These summer friendlies were never anyone's idea of a good time, but as Quidditch was picking up in America, the ownership thought it'd be a good idea to play a few friendlies there during the off-season. Never mind, of course, that the North American league was in the middle of its schedule, and never mind that between international duties and pre-season, we never got a few weeks' recuperation in a row, these games brought in Galleons by the gallons. Or dollars, or whatever. Be that as it may, come June of '05, the rest of the Holyfield Harpies and I were in north-central Massachusetts to play a few games of Quidditch against Fitchburg Finches, Heidelberg Harriers and Braga Broomfleet, in some thrown-together competition called the "Super Teams of World Quidditch Cup". The facilities were lovely, the Quidditch was passable, and we were treated like rock stars by legions of adoring Europhiles and ex-pats. I suppose there could have been worse ways to spend a couple of weeks in the off-season. Harry, of course, had just been promoted again, and therefore could never in a million years have come with me. But he promised he'd stay up late to listen on the Wireless, at least until I was subbed off (I and one other player were contractually obligated to play at least an hour).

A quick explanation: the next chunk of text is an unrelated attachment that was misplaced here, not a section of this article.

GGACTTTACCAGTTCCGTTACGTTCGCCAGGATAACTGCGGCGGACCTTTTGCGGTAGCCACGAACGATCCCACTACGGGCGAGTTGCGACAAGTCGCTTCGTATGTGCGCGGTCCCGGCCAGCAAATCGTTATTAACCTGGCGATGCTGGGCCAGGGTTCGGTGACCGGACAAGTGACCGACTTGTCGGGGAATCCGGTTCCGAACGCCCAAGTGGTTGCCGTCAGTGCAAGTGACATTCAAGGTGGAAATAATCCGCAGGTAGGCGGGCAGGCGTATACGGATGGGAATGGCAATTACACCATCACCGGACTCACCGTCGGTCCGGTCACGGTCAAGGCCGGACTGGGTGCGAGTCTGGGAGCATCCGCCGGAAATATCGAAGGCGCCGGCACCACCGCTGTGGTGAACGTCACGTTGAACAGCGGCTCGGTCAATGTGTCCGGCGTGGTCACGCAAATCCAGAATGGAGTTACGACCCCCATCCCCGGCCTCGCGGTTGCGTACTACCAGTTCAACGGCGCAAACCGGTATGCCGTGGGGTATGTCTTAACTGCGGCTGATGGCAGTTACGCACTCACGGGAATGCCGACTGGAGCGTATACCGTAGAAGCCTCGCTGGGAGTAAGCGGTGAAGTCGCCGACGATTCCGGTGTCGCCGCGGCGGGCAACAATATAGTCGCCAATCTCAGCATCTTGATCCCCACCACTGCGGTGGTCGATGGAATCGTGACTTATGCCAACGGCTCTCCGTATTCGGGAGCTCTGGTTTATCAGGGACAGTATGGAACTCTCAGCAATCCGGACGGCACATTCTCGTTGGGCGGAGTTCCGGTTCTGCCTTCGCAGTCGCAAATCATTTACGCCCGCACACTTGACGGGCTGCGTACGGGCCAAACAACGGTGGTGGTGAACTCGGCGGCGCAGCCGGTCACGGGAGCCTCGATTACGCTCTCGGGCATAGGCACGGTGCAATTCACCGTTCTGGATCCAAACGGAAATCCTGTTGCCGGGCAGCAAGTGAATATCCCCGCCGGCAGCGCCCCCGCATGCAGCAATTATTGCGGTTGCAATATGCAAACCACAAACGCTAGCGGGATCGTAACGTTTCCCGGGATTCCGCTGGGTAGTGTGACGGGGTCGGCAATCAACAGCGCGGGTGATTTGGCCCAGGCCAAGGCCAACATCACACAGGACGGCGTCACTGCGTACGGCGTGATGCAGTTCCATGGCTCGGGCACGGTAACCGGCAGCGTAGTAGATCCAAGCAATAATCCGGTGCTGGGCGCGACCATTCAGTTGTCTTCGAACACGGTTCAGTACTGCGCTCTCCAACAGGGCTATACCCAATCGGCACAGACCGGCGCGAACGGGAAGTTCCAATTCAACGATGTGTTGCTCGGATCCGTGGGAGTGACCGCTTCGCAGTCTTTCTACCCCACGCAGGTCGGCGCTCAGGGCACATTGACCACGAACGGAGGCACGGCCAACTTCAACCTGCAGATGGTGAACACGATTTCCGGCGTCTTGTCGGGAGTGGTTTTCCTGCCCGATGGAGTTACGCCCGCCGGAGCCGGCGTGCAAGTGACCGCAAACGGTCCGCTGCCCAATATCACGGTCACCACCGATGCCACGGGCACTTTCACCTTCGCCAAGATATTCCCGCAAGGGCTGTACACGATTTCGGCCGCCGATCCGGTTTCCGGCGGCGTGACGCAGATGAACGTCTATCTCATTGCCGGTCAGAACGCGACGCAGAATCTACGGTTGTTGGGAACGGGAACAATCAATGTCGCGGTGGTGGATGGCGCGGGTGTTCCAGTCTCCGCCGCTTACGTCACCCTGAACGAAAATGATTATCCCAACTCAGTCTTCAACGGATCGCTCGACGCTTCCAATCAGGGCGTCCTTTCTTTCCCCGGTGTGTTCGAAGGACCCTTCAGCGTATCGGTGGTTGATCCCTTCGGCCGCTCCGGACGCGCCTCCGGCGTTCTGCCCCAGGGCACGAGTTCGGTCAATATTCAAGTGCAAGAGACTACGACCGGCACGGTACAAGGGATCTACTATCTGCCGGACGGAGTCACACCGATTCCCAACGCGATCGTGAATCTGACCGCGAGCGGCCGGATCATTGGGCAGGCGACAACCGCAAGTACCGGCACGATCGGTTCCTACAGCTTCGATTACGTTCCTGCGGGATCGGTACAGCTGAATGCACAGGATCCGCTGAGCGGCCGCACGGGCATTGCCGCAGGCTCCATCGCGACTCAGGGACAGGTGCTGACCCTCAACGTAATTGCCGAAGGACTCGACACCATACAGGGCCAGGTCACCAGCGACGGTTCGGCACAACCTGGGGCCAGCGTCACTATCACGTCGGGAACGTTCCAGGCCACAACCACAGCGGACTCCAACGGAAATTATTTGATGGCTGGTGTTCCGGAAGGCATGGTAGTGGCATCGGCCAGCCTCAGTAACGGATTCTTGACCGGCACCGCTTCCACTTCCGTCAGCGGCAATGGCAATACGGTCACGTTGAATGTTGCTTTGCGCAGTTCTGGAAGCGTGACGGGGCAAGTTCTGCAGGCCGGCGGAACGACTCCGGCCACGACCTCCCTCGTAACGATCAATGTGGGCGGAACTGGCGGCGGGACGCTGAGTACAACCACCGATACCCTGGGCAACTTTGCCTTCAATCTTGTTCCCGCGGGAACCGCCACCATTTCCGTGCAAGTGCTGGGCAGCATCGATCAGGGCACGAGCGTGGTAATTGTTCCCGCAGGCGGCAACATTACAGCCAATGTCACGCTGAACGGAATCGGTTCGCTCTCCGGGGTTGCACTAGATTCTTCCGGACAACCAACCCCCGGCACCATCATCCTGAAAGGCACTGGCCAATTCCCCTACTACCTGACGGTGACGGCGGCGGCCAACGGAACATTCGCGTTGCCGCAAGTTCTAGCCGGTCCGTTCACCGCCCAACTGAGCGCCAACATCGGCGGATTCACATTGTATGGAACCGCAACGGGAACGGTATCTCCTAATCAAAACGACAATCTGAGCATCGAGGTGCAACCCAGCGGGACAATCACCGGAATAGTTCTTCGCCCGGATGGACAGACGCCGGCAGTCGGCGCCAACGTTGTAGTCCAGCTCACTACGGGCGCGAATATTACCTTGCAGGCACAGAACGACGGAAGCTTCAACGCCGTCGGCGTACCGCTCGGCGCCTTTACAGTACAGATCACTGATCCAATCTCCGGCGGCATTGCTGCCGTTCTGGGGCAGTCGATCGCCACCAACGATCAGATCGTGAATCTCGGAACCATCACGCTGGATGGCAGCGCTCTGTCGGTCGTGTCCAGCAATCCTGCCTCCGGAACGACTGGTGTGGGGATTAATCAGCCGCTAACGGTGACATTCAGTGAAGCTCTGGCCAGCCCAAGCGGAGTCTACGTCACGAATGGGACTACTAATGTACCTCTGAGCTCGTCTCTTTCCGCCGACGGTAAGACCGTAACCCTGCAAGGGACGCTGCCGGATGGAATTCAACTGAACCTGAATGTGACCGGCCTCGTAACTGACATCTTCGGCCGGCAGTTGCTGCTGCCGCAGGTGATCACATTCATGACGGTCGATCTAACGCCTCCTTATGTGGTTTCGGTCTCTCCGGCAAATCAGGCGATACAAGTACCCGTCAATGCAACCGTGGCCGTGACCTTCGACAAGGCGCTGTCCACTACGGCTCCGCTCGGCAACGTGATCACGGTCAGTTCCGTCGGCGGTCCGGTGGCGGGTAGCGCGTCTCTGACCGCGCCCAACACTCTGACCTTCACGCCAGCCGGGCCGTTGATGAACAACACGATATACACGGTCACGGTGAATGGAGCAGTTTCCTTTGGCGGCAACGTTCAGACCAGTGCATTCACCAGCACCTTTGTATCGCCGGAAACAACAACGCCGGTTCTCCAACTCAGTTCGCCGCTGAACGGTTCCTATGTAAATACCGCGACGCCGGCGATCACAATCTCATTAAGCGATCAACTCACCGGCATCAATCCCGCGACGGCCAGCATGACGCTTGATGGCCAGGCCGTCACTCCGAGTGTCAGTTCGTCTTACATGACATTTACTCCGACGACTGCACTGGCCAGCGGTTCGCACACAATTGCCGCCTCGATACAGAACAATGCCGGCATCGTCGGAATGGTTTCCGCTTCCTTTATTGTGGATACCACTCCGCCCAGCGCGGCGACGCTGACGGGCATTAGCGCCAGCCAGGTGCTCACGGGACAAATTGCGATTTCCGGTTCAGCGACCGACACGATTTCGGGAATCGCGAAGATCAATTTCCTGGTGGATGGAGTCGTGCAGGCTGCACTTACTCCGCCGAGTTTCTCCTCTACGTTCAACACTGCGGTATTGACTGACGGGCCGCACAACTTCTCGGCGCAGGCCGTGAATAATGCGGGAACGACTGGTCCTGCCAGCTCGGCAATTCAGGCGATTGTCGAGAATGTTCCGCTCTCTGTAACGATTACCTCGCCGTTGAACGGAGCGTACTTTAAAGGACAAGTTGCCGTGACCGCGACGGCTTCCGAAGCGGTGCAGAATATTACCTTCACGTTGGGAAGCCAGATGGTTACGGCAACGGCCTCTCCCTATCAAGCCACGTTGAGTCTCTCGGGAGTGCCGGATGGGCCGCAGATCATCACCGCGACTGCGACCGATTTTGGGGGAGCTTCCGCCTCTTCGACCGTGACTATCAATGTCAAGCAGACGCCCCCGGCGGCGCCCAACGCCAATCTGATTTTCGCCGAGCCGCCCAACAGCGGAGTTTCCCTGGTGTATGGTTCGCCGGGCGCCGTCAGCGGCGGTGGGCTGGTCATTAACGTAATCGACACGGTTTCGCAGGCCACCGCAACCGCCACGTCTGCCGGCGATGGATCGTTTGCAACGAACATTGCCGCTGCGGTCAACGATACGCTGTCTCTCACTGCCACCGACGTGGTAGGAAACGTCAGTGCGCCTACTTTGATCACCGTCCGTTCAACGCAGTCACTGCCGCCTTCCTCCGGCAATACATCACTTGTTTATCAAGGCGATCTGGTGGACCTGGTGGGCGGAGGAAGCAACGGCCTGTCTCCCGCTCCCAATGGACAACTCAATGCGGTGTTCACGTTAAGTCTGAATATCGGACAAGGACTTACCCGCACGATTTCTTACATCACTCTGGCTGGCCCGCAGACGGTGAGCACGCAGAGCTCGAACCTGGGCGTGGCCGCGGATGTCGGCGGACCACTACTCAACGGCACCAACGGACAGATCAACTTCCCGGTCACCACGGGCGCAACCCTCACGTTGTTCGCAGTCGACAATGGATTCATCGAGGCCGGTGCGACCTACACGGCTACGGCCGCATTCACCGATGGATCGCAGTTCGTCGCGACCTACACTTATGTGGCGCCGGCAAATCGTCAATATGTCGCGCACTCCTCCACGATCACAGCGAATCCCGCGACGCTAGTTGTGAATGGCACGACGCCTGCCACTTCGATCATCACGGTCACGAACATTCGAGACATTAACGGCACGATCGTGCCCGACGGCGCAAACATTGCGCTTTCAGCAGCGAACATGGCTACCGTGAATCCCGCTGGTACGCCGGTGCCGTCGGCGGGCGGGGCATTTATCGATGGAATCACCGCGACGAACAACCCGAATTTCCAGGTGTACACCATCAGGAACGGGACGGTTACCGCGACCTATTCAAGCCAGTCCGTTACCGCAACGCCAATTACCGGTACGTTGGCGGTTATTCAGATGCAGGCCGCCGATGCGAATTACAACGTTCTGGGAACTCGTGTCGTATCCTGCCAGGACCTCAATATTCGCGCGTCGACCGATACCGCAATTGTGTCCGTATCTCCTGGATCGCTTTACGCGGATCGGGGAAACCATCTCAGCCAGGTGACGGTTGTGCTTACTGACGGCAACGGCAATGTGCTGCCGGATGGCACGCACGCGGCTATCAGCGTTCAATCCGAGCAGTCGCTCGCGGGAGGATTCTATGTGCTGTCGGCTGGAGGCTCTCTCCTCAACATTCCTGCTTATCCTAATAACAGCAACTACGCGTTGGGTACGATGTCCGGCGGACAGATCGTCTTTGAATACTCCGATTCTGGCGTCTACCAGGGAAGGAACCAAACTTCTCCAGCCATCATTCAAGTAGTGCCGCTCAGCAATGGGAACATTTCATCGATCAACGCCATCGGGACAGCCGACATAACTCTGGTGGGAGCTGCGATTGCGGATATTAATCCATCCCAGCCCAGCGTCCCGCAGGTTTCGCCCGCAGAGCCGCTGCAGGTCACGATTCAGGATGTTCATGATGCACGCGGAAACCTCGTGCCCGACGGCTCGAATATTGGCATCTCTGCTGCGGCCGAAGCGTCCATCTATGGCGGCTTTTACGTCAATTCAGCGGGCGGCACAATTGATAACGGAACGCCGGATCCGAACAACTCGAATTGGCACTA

We had an off-day on a Thursday, and some of the girls and I took a trip to Salem to see if there was a bit more to do with one's self than in sleepy Fitchburg. We did a bit of shopping, we scouted out a couple of nightclubs for later on, and found ourselves in what they called "Little Diagon Alley" for tea. This was a part of Salem that was nearly overrun by refugees from the two Wizarding Wars in Britain, and we were soon to find out what a mistake that was. For as much blissful anonymity as we had in the rest of the States, we had none there, and were soon mobbed by fans and well-wishers eager to regain a connection to their homeland through us.
Within a half-hour of sitting down, we realized that this had been a mistake. The shop-owner was kind enough to shoo as many of the fans away as she could, but it was an unwinnable war. We nibbled our way through a few cucumber sandwiches and called it off. I went to the front to pay the tab when I was stopped again.
"Great game last night, Ginny," she said. I looked over and saw a woman with mousy-brown hair sitting next to a boy who couldn't have been more than six or seven. I didn't recognize the woman, but something about her slight South London accent was familiar. Then I saw the boy's hair color change from electric blue to a red to match mine.
"Merlin's saggy left - Tonks!" Tonks stood up to greet me.
"Wotcher, Ginny? How've you been?"
"I've been - what the hell does it matter how I've been? Where have you been? Have you been here this whole time? Not a note, not a letter; Harry's been worried sick about you. And Teddy."
"Mummy, how does she know my name?"